By Rebecca Hawk
If you've ever participated in your organization's recruitment efforts, you know some of the topics you should never bring up in an interview—among them, salary requirements, sexual orientation, and politics. But there's one factor that seems to keep candidates from even making it to the interview process that's too often overlooked: age.
Workers 55 and older currently make up more than 20 percent of the U.S. workforce, according to the Bureau of Labor Statistics, and many of them will face discrimination while job searching and while working. In an AARP study, 64 percent of older adults claimed they've seen or experienced age discrimination in the workplace.
Here's how to make sure your organization treats candidates of all ages fairly, from recruitment to onboarding.
Post your jobs in places where older workers will find them. Along with large aggregators and niche job boards specific to your sector, consider posting your jobs on boards that cater to older workers. The American Society on Aging, for example, has a robust career center, and AARP has its own program called Life Reimagined for Work.
Explicitly welcome older applicants in your job postings and recruitment messaging. Many older candidates hesitate to respond to job postings because they anticipate age discrimination. Using terms like "fresh" and "new talent" in your postings suggests that your organization is only interested in young candidates. To encourage older workers to apply, include images and voices of mature people in your recruitment materials.
Older workers are often willing and able to be effective in a different position or role than they had held at earlier stages in their careers.
Keep age-related information out of screening materials, when possible. To help your hiring team avoid unintended age discrimination, consider removing candidate information like date of birth, photos, and graduation dates from screening materials.
Don't make assumptions about candidate motivations. Hiring managers often view older candidates as overqualified and dismiss them out of hand from the candidate pool. But an older worker may be an ideal fit for the open position. Instead of seeking a lateral career move, he or she might be interested in better work-life balance. Older workers are often willing and able to be effective in a different position or role than they had held at earlier stages in their careers, so make sure to pay close attention to cover letters and interview answers that provide context for what might seem like a non-lateral move.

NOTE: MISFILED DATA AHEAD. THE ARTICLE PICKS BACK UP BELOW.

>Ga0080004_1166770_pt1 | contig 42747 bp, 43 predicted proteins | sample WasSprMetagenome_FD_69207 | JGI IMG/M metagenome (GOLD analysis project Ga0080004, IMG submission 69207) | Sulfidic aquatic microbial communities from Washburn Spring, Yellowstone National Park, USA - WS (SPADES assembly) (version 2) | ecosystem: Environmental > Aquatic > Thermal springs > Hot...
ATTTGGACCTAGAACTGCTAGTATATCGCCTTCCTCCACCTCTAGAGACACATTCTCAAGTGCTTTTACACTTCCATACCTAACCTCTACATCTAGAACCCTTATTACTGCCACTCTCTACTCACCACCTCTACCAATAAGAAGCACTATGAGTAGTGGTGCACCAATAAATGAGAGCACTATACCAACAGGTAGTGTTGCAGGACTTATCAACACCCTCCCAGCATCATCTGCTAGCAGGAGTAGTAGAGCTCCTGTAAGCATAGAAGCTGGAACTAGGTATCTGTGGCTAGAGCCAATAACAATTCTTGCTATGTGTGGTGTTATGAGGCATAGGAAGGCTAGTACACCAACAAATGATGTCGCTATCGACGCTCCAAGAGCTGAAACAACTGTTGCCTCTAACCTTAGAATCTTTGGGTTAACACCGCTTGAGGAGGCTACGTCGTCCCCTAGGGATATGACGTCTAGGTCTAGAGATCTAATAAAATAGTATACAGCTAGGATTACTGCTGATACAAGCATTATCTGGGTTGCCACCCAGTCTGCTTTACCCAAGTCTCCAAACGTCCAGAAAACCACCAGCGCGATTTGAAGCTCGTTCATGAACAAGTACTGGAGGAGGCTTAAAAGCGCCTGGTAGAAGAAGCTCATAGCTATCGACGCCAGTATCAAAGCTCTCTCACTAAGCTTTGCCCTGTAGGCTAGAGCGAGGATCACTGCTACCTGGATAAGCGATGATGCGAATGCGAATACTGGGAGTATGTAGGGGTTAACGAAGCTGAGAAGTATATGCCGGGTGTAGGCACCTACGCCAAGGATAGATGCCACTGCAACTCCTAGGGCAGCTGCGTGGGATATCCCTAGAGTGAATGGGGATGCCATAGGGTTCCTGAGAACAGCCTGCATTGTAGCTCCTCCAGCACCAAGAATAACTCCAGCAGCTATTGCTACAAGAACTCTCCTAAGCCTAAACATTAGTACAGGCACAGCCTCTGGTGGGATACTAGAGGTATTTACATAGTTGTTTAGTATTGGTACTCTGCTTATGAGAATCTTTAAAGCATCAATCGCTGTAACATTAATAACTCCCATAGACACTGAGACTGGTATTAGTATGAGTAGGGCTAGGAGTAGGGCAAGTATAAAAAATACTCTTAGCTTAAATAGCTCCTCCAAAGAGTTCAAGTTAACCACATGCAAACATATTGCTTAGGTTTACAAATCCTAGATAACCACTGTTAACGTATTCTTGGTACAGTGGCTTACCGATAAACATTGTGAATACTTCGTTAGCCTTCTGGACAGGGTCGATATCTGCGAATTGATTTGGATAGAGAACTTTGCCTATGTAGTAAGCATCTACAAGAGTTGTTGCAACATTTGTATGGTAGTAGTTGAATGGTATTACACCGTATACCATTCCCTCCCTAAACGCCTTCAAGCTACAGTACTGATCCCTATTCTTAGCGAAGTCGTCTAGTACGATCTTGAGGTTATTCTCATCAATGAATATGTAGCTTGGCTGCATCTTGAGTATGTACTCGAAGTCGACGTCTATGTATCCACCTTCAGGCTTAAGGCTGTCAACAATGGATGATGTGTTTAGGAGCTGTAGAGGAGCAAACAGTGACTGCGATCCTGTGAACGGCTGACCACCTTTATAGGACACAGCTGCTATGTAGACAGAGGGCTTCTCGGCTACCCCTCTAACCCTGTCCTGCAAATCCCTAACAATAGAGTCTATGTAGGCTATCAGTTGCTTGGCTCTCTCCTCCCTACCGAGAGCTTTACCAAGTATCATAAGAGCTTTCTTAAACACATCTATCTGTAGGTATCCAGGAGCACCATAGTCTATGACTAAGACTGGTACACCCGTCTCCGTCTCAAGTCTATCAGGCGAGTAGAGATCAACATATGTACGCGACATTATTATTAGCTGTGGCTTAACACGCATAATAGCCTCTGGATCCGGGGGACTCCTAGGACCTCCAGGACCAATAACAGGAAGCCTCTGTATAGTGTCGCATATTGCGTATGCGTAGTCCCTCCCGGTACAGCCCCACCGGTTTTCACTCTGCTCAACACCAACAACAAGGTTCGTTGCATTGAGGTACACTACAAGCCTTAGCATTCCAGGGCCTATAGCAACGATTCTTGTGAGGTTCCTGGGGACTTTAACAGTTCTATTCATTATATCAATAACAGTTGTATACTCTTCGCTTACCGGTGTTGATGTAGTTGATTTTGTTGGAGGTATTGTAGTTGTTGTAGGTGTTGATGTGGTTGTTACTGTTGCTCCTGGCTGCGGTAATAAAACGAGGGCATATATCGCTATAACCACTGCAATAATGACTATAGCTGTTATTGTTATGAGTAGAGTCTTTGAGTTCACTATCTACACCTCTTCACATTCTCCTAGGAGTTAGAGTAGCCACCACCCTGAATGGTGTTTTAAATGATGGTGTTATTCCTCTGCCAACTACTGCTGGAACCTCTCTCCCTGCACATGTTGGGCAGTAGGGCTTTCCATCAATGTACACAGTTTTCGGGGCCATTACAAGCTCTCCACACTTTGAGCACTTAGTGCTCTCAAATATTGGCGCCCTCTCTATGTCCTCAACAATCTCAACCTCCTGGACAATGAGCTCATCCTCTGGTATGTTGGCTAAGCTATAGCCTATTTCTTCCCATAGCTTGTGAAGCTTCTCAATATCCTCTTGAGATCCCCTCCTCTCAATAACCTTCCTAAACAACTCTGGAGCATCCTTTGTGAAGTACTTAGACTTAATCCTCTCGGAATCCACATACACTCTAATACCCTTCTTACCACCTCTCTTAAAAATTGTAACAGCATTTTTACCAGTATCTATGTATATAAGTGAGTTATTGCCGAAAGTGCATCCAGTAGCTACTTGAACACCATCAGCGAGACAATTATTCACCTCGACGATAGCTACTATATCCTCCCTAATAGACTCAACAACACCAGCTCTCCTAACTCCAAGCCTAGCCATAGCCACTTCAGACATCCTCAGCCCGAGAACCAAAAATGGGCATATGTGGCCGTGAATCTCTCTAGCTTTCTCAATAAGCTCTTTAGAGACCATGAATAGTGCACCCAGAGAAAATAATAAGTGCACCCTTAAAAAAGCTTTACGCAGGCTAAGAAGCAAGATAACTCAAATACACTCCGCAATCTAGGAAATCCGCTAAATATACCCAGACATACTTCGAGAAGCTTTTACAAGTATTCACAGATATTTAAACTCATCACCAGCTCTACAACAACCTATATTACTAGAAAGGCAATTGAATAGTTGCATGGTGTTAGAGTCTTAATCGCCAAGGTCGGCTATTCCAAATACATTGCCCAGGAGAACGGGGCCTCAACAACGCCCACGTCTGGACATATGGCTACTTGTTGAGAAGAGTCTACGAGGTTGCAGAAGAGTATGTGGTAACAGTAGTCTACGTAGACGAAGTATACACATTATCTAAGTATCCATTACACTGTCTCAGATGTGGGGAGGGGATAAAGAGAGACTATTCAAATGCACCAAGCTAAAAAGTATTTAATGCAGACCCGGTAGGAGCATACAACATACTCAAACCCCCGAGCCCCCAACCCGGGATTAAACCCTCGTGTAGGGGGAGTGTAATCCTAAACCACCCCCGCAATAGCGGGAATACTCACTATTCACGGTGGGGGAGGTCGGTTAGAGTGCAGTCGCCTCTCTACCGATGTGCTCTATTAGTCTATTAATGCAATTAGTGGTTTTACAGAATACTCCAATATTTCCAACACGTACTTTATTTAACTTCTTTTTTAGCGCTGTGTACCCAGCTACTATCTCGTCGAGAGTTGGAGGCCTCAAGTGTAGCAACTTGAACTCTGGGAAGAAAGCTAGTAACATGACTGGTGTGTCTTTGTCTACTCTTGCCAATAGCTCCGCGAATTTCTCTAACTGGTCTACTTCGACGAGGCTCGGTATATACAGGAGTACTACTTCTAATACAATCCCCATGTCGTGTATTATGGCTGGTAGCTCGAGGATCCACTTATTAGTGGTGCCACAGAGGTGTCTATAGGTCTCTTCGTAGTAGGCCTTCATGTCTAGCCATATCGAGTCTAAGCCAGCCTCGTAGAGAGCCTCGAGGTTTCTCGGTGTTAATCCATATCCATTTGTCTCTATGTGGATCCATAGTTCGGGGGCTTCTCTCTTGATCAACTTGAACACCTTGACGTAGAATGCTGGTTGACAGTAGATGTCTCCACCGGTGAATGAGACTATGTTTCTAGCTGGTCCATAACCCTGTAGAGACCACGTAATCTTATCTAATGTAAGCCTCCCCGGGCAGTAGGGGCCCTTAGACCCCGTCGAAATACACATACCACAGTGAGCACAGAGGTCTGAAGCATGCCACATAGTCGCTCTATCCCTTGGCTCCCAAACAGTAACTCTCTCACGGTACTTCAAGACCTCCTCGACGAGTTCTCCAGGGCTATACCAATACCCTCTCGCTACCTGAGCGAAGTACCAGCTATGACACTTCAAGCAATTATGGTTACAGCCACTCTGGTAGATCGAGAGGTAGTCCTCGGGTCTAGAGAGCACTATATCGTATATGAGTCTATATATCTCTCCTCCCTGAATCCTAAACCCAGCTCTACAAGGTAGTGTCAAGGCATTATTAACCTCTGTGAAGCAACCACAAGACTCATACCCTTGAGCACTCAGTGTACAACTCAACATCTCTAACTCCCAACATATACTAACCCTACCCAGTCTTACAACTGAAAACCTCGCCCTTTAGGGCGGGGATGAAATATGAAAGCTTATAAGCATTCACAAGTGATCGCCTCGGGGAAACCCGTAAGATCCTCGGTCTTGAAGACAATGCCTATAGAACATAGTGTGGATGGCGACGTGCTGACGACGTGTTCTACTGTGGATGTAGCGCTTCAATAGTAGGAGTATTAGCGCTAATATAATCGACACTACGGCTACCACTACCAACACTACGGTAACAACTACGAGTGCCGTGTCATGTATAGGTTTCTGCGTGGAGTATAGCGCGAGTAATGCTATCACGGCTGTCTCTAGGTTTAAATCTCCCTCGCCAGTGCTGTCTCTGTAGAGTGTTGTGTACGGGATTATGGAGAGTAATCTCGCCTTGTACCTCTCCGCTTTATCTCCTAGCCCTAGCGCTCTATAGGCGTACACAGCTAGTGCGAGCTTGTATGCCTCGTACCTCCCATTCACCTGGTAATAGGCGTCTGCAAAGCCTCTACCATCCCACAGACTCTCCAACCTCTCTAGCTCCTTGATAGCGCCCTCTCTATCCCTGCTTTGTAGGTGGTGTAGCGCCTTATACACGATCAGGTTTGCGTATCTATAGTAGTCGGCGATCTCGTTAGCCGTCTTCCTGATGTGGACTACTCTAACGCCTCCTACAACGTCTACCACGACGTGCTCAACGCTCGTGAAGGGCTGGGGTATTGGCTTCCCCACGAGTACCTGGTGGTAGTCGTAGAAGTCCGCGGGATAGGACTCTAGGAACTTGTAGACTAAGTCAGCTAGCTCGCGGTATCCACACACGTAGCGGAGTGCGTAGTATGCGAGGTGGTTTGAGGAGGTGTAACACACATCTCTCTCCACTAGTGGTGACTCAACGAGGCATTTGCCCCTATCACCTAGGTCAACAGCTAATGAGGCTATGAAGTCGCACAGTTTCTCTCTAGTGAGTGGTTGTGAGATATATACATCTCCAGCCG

When negotiating benefits, think flexibility. Retirement may be the most obvious benefit that you'd expect older workers to want to discuss. But older workers may be contending with situations in their personal lives—caring for grandchildren, for example, or dealing with eldercare—that make other benefits attractive. When offering a candidate a compensation package, find out what eldercare benefits your organization provides. Also, consider offering flexible work hours and remote work as part of your benefits package.
Create reverse-mentorships as professional development. A common misconception about older workers is that they can't—and don't want to—use technology effectively and are less productive as a result. In a recent report, Ageism and Bias in the American Workplace, the American Society on Aging points out that multiple studies show that older workers are just as productive as their younger counterparts.
To combat this perception and equip new hires with the tools they need, consider creating "reverse mentorships" in which older and younger workers pair up and trade tech trainings, for older workers, and career mentoring, for younger workers.
When you're recruiting for an open position, remember that candidates of all ages can add value to your organization—and that including older workers on your staff can boost your organization's ability to succeed.
Rebecca Hawk is the marketing specialist for Association CareerHQ at ASAE Business Services, Inc. Email: [email protected]